Oct. 30, 2012
***The following appeared in the Oct. 27 football game program.***
By STEVEN SCHOON
HUNTINGTON, W.Va. -
As Marshall Athletic Director Mike Hamrick viewed part of the Herd's fourth practice of the preseason, he couldn't help but notice what he saw on the floor at the Cam Henderson Center.
"We're pretty big aren't we?" Hamrick said to a member of the media.
Hamrick's eyes speak the truth about this 2012-13 men's basketball squad. With an average height of 6.52 feet, Marshall stands the tallest of any team in Conference USA. The Herd is slightly taller than last year's Marshall team (6.50 feet) which finished with a 21-14 record and made the NIT for the fifth time in program history, the first since 1988.
The most noticeable evidence of height is junior center Yous Mbao, who at 7 feet 2 is the tallest player in C-USA. You don't have to lower the measuring stick much for the Herd backcourt, where 5-10 Damier Pitts and 6-3 Shaquille Johnson have graduated.
"We have bigger guards and a lot more forwards this year," said 6-10 forward Nigel Spikes. "We have forwards that can play some guard spots. Our guys that play the three, most of the time they'll be bigger than the average three, so that can always become our benefit during the game."
Spikes is referring mostly to Dennis Tinnon, the senior forward who is C-USA's returning rebounds leader with 10.0 per game last season. Even after adding seven pounds - up to 232 - to his 6-8 frame this season, Tinnon has been getting regular work in with the guards during practice, with the hope of spending some time at the small forward position.
"Dennis has really worked on his game this year," Spikes said. "Having him at the three spot can really open it up and we can put bigger guys on the floor."
Won't moving out to the wing limit Tinnon's rebounding ability?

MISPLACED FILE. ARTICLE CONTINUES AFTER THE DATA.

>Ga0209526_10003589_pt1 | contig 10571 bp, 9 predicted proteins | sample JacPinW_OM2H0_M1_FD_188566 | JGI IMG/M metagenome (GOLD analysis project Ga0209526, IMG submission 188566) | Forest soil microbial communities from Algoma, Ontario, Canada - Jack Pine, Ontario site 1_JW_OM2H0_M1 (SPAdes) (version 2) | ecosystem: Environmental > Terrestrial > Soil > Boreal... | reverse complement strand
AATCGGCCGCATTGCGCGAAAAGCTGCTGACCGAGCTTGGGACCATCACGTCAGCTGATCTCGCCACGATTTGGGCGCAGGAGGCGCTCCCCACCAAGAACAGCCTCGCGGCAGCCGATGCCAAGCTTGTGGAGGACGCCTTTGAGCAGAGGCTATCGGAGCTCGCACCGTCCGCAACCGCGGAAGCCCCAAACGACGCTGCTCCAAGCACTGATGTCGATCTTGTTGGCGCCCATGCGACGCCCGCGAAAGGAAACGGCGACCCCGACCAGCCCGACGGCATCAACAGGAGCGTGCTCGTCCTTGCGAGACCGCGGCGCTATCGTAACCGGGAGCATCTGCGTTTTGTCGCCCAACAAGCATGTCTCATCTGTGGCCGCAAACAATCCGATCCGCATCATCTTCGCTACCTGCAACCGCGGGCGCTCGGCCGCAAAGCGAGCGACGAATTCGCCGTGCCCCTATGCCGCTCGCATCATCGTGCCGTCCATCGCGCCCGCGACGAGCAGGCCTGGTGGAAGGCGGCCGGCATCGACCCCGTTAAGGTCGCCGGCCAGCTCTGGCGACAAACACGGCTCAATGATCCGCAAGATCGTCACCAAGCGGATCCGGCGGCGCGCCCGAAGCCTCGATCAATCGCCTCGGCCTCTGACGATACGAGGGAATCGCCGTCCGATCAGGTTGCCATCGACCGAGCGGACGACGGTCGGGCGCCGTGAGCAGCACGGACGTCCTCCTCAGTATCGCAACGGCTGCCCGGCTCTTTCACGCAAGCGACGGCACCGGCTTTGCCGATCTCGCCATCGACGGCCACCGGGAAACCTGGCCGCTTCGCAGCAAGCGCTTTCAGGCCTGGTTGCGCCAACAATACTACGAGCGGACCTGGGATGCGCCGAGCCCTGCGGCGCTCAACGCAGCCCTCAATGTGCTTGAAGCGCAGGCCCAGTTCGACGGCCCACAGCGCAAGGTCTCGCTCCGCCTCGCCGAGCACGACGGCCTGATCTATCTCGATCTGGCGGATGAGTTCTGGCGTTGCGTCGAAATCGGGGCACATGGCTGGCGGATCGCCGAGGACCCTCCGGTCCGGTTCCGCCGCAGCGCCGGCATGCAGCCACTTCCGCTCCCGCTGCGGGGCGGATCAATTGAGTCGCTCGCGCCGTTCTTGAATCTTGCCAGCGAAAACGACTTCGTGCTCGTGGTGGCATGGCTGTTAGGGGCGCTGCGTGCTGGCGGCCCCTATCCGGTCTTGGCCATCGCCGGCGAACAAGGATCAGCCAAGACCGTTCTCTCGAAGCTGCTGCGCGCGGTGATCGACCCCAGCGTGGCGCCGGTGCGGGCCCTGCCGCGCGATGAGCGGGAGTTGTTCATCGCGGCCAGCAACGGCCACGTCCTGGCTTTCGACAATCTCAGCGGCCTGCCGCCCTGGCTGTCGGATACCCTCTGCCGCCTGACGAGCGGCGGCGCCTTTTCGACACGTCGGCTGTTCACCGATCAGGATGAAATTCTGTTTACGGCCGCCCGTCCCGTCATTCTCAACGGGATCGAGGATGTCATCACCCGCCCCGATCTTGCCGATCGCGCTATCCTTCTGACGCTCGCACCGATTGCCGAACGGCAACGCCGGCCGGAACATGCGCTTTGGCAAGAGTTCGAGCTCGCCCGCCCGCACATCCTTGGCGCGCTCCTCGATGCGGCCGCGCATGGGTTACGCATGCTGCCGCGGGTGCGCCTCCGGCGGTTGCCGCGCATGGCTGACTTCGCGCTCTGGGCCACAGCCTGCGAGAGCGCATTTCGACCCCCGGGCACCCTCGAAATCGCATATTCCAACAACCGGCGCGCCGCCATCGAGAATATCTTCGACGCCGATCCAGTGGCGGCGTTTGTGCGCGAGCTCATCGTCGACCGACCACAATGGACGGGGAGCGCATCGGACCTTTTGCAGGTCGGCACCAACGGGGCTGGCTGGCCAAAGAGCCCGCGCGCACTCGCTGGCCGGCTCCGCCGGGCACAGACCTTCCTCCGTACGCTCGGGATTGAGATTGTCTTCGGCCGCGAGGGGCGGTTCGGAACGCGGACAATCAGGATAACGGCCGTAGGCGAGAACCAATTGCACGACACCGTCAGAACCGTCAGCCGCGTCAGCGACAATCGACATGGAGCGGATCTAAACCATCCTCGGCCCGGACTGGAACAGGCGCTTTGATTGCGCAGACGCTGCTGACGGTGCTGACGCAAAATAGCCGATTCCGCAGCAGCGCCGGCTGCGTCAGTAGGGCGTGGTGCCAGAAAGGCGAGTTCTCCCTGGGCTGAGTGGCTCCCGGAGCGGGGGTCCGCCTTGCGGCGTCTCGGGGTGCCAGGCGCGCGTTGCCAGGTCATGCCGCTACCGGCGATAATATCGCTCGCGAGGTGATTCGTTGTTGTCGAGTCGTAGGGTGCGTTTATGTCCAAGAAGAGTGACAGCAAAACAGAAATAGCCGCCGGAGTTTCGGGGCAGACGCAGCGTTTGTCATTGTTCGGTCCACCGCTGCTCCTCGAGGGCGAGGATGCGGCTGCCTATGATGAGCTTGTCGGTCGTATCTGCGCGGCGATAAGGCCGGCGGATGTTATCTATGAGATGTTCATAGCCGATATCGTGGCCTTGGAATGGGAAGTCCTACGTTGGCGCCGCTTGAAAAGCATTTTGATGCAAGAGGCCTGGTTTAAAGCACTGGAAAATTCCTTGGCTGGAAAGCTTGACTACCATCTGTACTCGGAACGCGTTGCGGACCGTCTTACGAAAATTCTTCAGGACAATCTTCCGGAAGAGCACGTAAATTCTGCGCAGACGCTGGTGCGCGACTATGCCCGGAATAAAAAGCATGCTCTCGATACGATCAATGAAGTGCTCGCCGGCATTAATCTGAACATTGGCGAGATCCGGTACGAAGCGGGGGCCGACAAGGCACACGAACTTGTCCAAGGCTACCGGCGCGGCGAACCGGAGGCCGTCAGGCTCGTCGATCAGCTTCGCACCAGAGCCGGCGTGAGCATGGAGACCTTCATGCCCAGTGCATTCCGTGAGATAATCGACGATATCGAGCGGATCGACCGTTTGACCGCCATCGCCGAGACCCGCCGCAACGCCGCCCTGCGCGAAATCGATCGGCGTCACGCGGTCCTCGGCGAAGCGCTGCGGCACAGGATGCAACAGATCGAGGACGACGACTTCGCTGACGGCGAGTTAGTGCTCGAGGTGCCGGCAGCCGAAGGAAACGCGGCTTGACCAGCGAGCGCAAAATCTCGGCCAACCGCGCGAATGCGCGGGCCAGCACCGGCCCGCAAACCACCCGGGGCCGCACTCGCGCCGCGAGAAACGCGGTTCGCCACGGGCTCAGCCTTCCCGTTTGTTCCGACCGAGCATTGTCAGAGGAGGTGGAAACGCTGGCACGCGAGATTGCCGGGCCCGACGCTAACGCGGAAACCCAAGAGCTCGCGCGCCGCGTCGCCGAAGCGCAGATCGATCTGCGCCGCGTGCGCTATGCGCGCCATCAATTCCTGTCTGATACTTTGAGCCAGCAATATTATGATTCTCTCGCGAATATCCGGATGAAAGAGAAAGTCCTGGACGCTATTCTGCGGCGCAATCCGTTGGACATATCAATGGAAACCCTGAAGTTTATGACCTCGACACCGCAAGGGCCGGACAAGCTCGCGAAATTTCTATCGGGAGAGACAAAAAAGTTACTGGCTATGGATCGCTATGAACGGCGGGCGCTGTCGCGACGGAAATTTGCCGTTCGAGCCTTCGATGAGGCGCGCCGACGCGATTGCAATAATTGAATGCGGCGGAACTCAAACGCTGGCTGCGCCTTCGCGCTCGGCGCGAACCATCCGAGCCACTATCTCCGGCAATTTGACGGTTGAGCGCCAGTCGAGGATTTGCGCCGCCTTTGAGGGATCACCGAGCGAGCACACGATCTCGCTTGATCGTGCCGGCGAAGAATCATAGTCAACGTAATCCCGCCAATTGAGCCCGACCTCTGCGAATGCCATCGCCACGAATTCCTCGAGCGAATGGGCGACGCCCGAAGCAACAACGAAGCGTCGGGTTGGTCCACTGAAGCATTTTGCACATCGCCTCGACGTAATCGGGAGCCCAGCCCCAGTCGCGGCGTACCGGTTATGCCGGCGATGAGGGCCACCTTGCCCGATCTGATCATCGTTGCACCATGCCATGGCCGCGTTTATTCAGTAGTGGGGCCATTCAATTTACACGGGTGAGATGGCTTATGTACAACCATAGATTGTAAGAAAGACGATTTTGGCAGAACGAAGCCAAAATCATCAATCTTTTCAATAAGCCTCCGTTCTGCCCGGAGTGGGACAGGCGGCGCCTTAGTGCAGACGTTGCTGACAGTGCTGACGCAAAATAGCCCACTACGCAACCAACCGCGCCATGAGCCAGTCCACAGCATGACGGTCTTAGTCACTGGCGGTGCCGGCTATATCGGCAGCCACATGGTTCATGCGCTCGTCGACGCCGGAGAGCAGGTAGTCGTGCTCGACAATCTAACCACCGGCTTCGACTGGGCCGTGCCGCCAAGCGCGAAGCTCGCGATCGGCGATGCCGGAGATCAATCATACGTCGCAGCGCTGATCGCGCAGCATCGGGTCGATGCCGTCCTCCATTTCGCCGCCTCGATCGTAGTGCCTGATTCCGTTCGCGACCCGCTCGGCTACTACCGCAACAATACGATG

"It could," Tinnon said, "but with all of those that bounce out far from the rim, I'll be out there and can get it. Maybe I'll get a lot more tip dunks and stuff like that to add to my game."
Tinnon's ability to move out of the paint will create more options for third-year Coach Tom Herrion, who takes great pride in having a good rebounding team. Last season, the Herd was outrebounded in only seven of its 35 games and finished plus-7.0 per game on the glass, ranking 10th in rebound margin nationally.
"A lot of the guys are pretty tall," Tinnon said of his teammates. "Last year we had some big players, but this year we have guys who are big who can also play out on the wing. We have big men that can play a lot of different positions. We can rotate people in-and-out. "
Marshall returns 70 percent of its rebounding from last season. Those numbers include 6-9 senior Robert Goff, who averaged 4.6 rebounds while starting in 33 games. Jamir Hanner, a 6-8 sophomore, also returns after playing sparingly as a freshman. Despite not losing any big men last year, the Herd added 6-9 junior college transfer Elijah Pittman, who can help keep Marshall's rebounding average close to last year's mark of 39.8, the eighth-best in Division I.
"We are planning to do it again, but we want to do it better," said Spikes, who averaged 4.8 boards. "Double the numbers, double the rebounds. Since we have the advantage, we need to use it."
The advantage extends beyond the three-point arc as well. The smallest player on the roster is 6-0 guard Chris Martin. Preseason All-Conference USA first-team performer DeAndre Kane returns as a junior. The 6-4 guard was one of the top rebounders in the conference at his position last season while averaging a team-high 16.5 points.
Freshmen Kareem Canty (6-1) and Tamron Manning (6-4) will vie for playing time, as will junior college transfer D.D. Scarver (6-4).
Granted, the team with the tallest players doesn't always come out on top, but it can't hurt when it comes to predictions. Herrion's team is the consensus preseason conference runner-up to Memphis, the unanimous favorite to repeat as champions. The Herd is talented with its leading scorer (Kane) and leading rebounder (Tinnon) back for another year, along with an experienced returning cast.
Like last season, expectations are high.
Marshall's goal, like most, is to be one of 68 teams selected for the NCAA Tournament in March. The last team to taste March Madness for the Herd was in 1987 and that team had some height as well. That year, the Herd was led on the court by Skip Henderson, the shortest at 6-2, and led vertically by a pair of Toms -- Tommy Boyd and Tom Curry, both 6-9. Overall, the average height of Marshall's fifth NCAA Tournament team was 6.51 feet.
Hitting the glass has translated to wins for Herrion at Marshall, at least 20 in each of his two seasons. It's the 100th season of Marshall basketball and with the right mix of newcomers and veterans, along with Herrion's tallest squad yet, the Herd hopes to be celebrating more than its centennial year.